A heart-healthy diet, unofficially called a cardiac diet, consists of nutrient-rich foods, such as fruits and veggies, lean poultry, fish and whole grains, while avoiding saturated and trans fats.
A heart-healthy diet consists of foods that, when consumed regularly, improve heart-related parameters, such as blood pressure and lipid profile, and help maintain a healthy weight for your age and height.
Making some simple changes to your diet can help take care of your heart and avoid cardiovascular diseases, which are increasingly common in today’s stressful life. This is usually achieved by eating foods that are low in saturated fats, total fats, cholesterol and sodium.
A heart-healthy diet emphasizes plant-based foods, such as fruits, vegetables, whole grains, nuts, seeds and legumes, while limiting the intake of saturated fats and sodium found in meats, sweets and processed foods.
The below table compares the daily or weekly recommended intake of each food group for the four best heart diet plans. Amounts are based on a 2,000-calorie diet.
|Diet||Daily vegetables||Daily fruits||Nuts, seeds (per week)||Beans and peas (per week)||Daily grains||Daily dairy||Daily protein||Daily oils|
|American Heart Association recommended diet||2½ cup-eq||2 cup-eq||
2 tbsp (½ oz) nuts/seeds
1 tbsp peanut butter
½ cup cooked beans*
|6 oz-eq||3 cup-eq||5 oz-eq||9 tsp|
|DASH diet||2 to 2½ cup-eq||2 to 2½ cup-eq||
4 to 5 servings
1½ oz (1/3 cup) nuts
2 tbsp peanut butter
2 tbsp (½ oz) seeds
4 to 5 servings
½ cup cooked legumes
|6 to 8 oz-eq||2 to 3 cup-eq||6 oz-eq||2 to 3 tsp|
|Mediterranean diet||2½ cup-eq||2½ cup-eq||5 oz||1½ cups||6 oz-eq||2 cup-eq||6½ oz-eq||6 tsp|
|MyPlate diet||2½ cup-eq||2 cup-eq||5 oz||1½ cups||6 oz-eq||3 cup-eq||5½ oz-eq||6 tsp|
Researchers have found that polyunsaturated fatty acids in a healthy heart diet plan help prevent and treat various cardiovascular diseases.
- It is best to eat a variety of foods.
- Fruits, vegetables, whole grains, beans, nuts, lean meats, fish and low-fat dairy products are best.
- The best foods are those that are colorful and high in fiber.
- Foods that are dark red, blue, orange or green (such as raspberries, blueberries, carrots, cantaloupe, spinach and peas) are the best.
- Limit the number of white foods you eat such as rice, white bread and potatoes.
- Eating oily fish at least two times per week can help lower your risk of heart disease.
What are the types of fats?
You can prevent and control many risk factors for heart disease by considering good and bad fats.
- They are found mainly in vegetable oils such as canola, olive and peanut oils.
- Eating foods high in monounsaturated fats can help lower your low-density lipoprotein (LDL) cholesterol, increase your high-density lipoprotein (HDL) cholesterol and reduce your risk of heart disease.
- They are the best fats to have in your diet.
- They are found mainly in vegetable oils such as safflower, sunflower, corn, flaxseed and canola oils.
- Polyunsaturated fats are also the main fats found in seafood.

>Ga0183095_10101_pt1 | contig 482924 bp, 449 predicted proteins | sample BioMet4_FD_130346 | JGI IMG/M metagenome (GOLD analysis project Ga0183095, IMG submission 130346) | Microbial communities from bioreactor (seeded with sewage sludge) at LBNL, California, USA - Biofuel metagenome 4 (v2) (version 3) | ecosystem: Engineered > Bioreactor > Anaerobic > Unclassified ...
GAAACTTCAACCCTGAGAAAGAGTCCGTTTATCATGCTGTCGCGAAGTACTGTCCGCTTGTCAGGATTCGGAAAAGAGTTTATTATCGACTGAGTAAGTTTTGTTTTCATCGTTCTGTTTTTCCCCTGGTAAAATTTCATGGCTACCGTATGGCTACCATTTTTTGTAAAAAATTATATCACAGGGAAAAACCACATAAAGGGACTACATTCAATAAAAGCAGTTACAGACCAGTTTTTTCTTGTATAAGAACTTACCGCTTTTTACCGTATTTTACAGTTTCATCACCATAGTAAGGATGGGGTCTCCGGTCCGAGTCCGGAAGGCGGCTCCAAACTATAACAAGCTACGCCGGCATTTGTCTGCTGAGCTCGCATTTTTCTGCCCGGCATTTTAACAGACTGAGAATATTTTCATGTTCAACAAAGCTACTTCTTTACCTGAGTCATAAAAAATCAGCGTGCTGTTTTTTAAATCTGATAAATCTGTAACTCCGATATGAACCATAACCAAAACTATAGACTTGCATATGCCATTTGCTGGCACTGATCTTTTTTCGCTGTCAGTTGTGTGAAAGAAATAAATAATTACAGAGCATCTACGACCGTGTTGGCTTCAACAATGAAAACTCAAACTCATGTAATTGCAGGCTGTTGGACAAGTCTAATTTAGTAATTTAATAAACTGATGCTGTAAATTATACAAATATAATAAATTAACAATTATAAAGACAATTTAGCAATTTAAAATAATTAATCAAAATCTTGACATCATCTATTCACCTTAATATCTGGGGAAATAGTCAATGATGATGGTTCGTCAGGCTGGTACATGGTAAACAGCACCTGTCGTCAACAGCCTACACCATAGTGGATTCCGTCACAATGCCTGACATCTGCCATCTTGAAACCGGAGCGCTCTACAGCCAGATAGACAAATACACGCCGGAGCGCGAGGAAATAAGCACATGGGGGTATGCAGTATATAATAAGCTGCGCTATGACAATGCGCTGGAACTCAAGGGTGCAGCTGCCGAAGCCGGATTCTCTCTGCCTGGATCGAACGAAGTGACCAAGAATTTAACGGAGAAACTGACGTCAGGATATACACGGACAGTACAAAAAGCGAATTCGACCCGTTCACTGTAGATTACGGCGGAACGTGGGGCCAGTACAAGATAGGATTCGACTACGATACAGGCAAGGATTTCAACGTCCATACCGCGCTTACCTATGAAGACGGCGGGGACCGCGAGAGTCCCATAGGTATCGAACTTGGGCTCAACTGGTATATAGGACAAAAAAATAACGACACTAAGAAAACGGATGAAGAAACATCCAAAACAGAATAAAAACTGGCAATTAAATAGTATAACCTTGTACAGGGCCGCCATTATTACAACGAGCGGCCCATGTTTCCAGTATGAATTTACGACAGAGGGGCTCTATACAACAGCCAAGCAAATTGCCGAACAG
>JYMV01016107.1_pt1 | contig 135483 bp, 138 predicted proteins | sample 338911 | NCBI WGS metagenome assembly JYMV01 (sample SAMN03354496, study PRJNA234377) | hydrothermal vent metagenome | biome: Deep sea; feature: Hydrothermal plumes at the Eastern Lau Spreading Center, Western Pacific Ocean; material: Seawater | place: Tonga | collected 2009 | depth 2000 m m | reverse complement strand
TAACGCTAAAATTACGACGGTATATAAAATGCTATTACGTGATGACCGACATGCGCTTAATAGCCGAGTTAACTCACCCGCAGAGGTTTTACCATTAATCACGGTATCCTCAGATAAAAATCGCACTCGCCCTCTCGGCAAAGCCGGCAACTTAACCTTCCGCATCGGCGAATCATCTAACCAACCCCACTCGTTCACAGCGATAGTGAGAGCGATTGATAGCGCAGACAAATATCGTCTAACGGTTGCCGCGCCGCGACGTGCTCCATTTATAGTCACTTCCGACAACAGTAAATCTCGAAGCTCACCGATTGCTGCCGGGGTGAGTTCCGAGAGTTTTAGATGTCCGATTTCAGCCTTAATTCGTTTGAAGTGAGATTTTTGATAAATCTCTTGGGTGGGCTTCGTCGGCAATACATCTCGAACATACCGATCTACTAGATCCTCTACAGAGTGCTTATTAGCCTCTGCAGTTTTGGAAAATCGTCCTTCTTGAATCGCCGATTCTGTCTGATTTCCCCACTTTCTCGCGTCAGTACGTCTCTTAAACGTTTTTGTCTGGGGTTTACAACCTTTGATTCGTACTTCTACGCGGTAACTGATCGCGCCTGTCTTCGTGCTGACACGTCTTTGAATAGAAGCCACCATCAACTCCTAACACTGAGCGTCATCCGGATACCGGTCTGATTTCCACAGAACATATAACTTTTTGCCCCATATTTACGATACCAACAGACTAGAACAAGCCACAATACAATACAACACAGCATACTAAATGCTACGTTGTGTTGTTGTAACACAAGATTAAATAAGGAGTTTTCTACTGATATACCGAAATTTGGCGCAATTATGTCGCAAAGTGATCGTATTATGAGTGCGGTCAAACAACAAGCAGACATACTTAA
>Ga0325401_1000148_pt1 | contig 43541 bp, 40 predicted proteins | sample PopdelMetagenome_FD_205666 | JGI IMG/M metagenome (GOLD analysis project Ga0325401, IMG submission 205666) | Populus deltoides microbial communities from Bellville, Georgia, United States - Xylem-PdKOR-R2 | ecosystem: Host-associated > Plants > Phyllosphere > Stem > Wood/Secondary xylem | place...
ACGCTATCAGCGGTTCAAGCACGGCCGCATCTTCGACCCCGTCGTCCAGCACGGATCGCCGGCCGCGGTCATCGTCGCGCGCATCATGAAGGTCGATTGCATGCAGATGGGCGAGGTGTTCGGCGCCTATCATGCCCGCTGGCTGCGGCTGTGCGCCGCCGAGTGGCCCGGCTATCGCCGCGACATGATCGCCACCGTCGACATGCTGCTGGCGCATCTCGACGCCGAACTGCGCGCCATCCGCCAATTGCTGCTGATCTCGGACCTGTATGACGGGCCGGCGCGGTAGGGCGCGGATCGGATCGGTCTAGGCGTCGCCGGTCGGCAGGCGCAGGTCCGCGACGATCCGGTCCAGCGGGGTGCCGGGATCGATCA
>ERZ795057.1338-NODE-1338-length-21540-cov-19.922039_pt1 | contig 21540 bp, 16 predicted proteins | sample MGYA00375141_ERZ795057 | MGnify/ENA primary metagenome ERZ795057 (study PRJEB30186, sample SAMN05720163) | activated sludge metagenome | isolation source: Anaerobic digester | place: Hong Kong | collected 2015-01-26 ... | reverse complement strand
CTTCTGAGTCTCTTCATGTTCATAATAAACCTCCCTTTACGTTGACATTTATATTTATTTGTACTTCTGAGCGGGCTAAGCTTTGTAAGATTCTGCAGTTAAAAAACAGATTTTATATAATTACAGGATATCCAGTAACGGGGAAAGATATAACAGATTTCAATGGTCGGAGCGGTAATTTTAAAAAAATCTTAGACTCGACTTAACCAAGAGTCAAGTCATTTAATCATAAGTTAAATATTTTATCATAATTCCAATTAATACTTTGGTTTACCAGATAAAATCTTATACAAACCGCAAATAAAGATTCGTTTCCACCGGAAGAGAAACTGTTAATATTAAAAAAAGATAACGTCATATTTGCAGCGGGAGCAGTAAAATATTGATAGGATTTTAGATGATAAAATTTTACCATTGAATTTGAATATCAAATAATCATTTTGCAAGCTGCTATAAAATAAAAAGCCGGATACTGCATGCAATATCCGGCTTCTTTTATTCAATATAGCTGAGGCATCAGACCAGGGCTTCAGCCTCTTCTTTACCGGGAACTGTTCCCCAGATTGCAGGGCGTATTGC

- Some polyunsaturated fats are essential and needed for the cell structure and making hormones. Essential fats must be obtained from the foods we choose.
- Eating polyunsaturated fats instead of saturated fats reduces LDL cholesterol (bad cholesterol).
- They are found chiefly in animal foods such as meat and poultry, whole or 2 percent milk and butter.
- Some vegetable oils such as coconut, palm kernel oil and palm oil are highly saturated.
- Eating too many foods high in saturated fats can increase blood levels of your total and LDL (bad) cholesterol.
- High blood levels of LDL and total cholesterol increase your risk of heart disease.
- Trans-fats increase your risk of heart disease. There is no safe level of trans-fat intake.
- They are formed when vegetable oils are processed into margarine or shortening.
- Sources of trans-fats in your diet include snack foods and baked goods.
- Trans-fats also occur naturally in some animal foods such as dairy products.
- Trans-fats act like saturated fats and increase LDL cholesterol levels.
- They can also lower HDL (good) cholesterol in the blood.
Omega-3 (n-3 polyunsaturated) fatty acids:
- They are essential fats that your body needs to function properly but does not make.
- They can be obtained through foods, which means getting eicosapentaenoic acid (EPA) and docosahexaenoic acid (DHA) from seafood such as salmon, tuna, sardines, mackerel or shellfish and alpha-linolenic acid (ALA) from sources such as walnuts, flaxseed and canola and soybean oils.
- Omega-3 fatty acids have been shown to benefit heart health.
What are the goals of a heart-healthy diet?
The goals of a heart-healthy diet are to eat foods that help obtain or maintain healthy levels of cholesterol and blood pressure.
For a healthy heart, it is important to:
- Reduce low-density lipoprotein (LDL; bad) cholesterol, which is harmful to the heart.
- Reduce other harmful lipids (fatty molecules) such as triglycerides.
- Increase high-density lipoprotein (HDL; good) cholesterol.
- Control blood pressure. (Blood pressure readings of 120/80 mmHg are considered normal; readings of 140/90 mmHg or higher indicate hypertension and require initiation of medications.)
- Maintain a healthy weight.
The foods you consume, along with regular exercise, can help achieve these goals.
Medically Reviewed on 8/11/2021
Heart-Healthy Diet Tips: https://www.helpguide.org/articles/diets/heart-healthy-diet-tips.htm
Experts Clarify Definition of a Heart Healthy Diet: https://www.cardiosmart.org/news/2016/11/experts-clarify-definition-of-a-hearthealthy-diet